A significant decrease in navigational and industrial activities along the river bank brought down the level of coloured dissolved organic matter (CDOM) and nutrients in the Mandovi estuary during the lockdown last year.
A study by Albertina Dias and other scientists of the National Institute of Oceanography (NIO), which involved sampling of water in the estuary during May 2020, showed that CDOM was low at two stations between the Mandovi bridge and Ribander as compared to the previous five years’ average, from 2014 to 2018.
With restrictions in place during the Covid-19 pandemic, operation of pleasure cruises, water transport systems such as barges and shipbuilding activities came to a standstill.
Relieved of anthropogenic stressors, the water quality improved due to penetration of more light in the water column and aquatic biota in the estuary benefitted from it.
“When CDOM is more in the water column, it will not allow light to penetrate through and growth of phytoplankton, which is the basis of food chain, will be hampered,” Siby Kurian, co-author of the paper related to the study, and NIO scientist, said.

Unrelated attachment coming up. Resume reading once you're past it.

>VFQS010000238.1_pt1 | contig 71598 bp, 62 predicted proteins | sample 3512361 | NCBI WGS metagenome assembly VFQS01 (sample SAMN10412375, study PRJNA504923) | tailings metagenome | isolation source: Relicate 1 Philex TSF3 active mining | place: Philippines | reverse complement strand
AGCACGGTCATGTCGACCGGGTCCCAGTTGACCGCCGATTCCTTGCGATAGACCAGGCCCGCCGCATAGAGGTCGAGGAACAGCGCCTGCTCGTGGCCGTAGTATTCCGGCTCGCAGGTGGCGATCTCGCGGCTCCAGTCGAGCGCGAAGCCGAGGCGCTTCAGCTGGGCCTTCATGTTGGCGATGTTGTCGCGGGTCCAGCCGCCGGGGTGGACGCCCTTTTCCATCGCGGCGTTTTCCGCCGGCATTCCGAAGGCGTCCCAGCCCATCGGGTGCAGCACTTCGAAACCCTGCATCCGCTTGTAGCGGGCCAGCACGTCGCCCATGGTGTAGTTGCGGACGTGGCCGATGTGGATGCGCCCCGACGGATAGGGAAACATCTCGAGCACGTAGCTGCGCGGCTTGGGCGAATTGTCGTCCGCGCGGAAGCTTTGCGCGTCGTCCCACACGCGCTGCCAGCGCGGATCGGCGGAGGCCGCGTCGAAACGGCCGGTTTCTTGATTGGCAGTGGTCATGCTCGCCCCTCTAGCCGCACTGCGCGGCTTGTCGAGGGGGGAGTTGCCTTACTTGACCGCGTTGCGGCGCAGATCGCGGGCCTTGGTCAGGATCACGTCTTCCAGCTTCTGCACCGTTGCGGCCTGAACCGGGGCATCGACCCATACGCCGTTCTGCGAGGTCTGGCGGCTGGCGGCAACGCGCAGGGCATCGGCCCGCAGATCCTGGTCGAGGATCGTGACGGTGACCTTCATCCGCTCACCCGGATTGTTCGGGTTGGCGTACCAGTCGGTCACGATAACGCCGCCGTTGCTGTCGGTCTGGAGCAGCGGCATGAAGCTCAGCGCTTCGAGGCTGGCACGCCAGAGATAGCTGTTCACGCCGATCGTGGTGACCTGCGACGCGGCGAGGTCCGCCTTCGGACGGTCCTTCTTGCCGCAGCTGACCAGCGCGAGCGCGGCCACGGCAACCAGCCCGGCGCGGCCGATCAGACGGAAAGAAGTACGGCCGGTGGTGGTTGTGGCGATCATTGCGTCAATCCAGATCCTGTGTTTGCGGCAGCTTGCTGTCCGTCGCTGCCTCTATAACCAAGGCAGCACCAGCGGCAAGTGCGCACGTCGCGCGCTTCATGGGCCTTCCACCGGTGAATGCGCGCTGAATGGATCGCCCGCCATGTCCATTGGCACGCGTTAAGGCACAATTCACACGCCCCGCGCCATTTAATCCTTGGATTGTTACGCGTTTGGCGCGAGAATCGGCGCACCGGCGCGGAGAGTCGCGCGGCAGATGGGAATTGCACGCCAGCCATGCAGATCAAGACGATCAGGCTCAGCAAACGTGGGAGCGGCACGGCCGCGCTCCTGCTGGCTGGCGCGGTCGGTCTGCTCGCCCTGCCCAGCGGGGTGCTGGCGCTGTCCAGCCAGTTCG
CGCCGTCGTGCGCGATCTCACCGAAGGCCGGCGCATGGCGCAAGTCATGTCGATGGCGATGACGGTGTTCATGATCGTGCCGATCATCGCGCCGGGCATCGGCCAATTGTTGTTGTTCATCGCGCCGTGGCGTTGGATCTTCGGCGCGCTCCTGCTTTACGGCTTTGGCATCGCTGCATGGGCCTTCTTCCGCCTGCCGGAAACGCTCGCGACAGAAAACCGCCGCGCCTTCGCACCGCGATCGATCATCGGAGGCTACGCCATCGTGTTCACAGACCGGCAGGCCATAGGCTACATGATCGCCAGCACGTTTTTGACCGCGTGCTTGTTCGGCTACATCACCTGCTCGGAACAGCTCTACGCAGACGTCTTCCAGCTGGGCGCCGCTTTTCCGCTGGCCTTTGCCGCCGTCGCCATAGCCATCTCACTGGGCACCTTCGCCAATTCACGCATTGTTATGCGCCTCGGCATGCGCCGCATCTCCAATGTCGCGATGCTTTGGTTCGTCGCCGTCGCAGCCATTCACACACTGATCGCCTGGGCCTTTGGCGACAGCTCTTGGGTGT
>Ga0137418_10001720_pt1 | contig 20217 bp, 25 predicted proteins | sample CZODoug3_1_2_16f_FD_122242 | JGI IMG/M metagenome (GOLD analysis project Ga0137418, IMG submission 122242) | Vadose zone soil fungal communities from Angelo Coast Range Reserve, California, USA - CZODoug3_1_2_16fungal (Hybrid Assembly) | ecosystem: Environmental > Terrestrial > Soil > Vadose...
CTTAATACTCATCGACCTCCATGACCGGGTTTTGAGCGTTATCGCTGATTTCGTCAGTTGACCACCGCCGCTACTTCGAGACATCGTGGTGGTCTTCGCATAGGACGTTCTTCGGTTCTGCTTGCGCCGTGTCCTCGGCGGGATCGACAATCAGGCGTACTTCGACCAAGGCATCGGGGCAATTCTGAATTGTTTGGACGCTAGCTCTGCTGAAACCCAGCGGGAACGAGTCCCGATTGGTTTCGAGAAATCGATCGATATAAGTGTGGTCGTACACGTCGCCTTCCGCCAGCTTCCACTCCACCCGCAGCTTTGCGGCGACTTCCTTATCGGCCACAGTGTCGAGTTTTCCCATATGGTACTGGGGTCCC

The study was recent published in the journal Frontiers in Marine Science.
Sunlight facilitates production of phytoplankton, the algae which are fed on by zooplankton, which in turn are consumed by small fishes in the food chain.
But, if the CDOM is too low, it allows penetration of ultra violet light to greater depth and can affect the marine biota adversely. On the other hand, CDOM occurs not only due to anthropogenic factors, but also natural ones, like decay of phytoplankton also releases CDOM into the system.